Drone warfare is only the most prominent of a series of social and technological developments leading to remote and abstracted forms of injury and death. In response to Maya Mikdashi and Jasbir K. Puar’s connecting of queer theory with “permanent war” in “Queer Theory and Permanent War,” the present article examines the way in which queer scholarship can productively engage with non-Western bodies and sexualities. Considering sub-Saharan Africa and the Middle East, it draws on the work of Puar, Achille Mbembe, and others to argue that the post-9/11 wars represent a major context in which queer theory can help us reexamine conflict, trauma, and embodiment.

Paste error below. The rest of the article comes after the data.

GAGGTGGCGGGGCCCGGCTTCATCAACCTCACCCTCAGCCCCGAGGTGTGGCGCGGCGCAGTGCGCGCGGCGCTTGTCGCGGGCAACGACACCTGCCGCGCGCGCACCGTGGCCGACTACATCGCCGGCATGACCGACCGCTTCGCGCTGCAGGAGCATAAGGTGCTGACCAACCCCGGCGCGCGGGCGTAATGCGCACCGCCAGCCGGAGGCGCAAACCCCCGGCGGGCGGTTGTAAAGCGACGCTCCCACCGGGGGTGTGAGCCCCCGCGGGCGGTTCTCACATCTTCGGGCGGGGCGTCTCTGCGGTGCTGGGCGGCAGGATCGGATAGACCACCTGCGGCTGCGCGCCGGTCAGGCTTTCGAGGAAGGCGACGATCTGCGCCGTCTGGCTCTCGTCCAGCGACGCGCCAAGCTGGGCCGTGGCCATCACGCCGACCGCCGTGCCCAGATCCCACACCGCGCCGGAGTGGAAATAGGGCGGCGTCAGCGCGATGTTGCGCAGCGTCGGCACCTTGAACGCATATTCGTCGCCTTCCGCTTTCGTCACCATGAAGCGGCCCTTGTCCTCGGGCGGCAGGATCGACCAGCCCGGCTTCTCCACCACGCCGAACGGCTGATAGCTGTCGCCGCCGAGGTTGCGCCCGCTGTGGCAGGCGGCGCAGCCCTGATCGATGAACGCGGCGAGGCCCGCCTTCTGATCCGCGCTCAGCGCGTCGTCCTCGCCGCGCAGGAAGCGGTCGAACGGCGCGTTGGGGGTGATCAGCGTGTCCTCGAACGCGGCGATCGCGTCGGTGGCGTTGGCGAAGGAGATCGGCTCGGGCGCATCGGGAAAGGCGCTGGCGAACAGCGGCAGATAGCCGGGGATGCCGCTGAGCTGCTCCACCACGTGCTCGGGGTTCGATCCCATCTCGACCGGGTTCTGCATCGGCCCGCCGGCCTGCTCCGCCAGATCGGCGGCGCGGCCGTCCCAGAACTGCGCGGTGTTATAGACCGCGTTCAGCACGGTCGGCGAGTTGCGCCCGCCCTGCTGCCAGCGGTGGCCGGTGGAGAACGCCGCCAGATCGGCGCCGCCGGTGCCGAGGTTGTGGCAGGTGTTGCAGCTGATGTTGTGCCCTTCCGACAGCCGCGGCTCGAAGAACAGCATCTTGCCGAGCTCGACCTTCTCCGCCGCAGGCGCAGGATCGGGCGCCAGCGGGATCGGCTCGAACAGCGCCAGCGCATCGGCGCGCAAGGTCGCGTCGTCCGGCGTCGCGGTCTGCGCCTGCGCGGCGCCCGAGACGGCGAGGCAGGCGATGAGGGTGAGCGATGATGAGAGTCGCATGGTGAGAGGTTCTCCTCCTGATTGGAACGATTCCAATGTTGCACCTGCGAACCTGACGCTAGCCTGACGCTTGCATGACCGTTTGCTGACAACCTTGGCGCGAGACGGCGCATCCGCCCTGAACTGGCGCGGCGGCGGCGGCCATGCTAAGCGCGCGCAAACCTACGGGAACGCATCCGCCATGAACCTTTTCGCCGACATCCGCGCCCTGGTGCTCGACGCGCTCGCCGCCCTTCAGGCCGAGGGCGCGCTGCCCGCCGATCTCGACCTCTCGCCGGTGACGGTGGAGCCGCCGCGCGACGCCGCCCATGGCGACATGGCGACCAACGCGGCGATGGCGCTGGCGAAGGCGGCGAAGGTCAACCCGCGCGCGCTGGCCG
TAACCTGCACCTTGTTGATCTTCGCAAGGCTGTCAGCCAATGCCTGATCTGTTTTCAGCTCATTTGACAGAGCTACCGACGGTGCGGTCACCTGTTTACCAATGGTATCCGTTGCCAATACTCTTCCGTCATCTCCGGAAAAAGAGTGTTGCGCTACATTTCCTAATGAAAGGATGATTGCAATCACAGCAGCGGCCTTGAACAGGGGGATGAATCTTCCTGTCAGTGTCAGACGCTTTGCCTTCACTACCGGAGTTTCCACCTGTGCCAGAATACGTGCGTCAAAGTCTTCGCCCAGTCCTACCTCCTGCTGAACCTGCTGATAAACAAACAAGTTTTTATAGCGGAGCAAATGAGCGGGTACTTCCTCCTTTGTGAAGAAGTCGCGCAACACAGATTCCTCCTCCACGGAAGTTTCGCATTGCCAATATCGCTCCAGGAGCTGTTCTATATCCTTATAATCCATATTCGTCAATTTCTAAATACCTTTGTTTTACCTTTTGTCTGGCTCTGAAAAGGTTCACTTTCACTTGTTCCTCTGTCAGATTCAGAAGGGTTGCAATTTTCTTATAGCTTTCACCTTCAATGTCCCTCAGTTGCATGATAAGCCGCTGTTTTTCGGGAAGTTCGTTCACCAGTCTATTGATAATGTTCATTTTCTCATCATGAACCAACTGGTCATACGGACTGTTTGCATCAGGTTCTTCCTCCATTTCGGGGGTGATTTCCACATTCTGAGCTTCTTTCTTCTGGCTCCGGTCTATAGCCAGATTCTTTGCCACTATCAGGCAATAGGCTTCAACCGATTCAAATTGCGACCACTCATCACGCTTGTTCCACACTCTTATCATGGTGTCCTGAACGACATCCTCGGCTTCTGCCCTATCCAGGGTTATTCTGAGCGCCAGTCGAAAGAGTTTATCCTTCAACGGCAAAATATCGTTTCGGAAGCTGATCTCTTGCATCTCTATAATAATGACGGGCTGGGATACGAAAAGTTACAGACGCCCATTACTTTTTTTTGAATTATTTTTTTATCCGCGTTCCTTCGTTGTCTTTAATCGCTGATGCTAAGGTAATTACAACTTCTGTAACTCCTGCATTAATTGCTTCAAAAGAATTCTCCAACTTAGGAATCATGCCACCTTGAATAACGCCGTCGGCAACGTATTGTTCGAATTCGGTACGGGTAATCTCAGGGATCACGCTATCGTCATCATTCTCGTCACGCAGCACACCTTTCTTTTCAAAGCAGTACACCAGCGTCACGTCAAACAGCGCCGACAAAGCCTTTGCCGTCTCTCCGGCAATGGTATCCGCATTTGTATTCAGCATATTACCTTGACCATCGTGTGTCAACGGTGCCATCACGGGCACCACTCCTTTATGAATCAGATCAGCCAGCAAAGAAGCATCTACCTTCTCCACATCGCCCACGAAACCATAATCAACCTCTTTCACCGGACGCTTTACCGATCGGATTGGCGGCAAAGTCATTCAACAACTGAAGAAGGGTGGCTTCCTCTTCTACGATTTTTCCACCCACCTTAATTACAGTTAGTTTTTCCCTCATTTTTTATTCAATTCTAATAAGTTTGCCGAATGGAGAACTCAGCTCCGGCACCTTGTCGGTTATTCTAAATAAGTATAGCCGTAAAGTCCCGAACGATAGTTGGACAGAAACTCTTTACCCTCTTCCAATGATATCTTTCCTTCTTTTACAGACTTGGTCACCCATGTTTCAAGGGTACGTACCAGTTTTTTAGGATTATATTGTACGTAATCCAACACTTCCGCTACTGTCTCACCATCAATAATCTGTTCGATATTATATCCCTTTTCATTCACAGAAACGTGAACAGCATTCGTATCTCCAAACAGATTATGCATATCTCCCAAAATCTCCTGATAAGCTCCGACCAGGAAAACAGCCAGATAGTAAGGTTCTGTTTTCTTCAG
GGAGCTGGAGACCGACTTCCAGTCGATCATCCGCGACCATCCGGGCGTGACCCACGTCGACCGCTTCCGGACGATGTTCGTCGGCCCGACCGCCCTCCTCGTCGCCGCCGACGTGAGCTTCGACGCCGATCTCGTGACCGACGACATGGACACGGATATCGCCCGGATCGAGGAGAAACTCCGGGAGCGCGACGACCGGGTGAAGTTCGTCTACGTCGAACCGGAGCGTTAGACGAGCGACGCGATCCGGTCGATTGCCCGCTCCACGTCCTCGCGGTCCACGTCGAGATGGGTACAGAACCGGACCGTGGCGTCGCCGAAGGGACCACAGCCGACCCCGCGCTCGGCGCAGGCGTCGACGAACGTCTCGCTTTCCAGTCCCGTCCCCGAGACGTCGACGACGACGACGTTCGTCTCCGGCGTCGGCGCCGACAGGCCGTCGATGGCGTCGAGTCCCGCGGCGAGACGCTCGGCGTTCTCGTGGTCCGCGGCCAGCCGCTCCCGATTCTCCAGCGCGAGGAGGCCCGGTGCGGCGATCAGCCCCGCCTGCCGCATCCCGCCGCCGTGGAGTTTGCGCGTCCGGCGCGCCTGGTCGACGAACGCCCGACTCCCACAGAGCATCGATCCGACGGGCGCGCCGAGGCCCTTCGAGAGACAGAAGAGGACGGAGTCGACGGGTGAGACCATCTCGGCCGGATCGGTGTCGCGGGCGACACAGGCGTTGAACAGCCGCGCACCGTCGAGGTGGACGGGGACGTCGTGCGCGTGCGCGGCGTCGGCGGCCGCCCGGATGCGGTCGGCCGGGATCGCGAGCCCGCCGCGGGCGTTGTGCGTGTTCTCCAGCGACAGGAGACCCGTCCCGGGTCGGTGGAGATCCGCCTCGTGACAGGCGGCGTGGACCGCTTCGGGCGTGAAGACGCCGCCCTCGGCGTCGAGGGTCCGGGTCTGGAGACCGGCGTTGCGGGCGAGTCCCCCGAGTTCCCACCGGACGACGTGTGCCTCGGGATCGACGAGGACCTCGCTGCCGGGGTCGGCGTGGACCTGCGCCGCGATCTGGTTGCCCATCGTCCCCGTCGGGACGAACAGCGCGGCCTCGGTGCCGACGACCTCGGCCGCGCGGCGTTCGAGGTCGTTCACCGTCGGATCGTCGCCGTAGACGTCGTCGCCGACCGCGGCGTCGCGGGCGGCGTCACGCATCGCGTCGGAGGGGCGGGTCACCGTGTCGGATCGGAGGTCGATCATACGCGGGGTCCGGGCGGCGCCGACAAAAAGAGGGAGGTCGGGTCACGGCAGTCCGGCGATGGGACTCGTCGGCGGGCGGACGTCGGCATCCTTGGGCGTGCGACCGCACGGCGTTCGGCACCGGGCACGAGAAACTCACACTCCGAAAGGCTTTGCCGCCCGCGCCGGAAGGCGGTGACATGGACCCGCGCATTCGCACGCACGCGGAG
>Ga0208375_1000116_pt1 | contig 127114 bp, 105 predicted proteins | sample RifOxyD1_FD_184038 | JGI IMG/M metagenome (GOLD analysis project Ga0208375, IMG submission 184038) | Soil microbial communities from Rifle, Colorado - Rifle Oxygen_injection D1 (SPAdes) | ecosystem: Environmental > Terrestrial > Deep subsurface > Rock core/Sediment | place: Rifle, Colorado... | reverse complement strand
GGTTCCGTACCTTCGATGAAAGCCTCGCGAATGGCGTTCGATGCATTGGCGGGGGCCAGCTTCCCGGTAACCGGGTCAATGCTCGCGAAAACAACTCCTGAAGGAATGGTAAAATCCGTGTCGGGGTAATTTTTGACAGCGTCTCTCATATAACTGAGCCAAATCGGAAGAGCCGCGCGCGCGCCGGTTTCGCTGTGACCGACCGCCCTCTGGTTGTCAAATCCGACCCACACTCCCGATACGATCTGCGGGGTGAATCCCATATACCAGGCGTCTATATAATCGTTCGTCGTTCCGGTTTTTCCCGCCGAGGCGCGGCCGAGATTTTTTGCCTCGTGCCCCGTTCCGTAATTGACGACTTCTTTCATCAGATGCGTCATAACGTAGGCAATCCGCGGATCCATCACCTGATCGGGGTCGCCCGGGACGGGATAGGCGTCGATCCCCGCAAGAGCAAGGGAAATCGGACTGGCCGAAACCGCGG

Collateral Damage: Warfare, Death, and Queer Theory in the Global South
Oliver Coates is a college supervisor in history at Cambridge University and an associate researcher at Institut des mondes africains, CNRS, Paris. His research focuses on West African society and culture, and has been published in Research in African Literatures, Journal of African Cultural Studies, and History in Africa.
Oliver Coates; Collateral Damage: Warfare, Death, and Queer Theory in the Global South. GLQ 1 January 2019; 25 (1): 131–135. doi: https://doi.org/10.1215/10642684-7275642
Download citation file: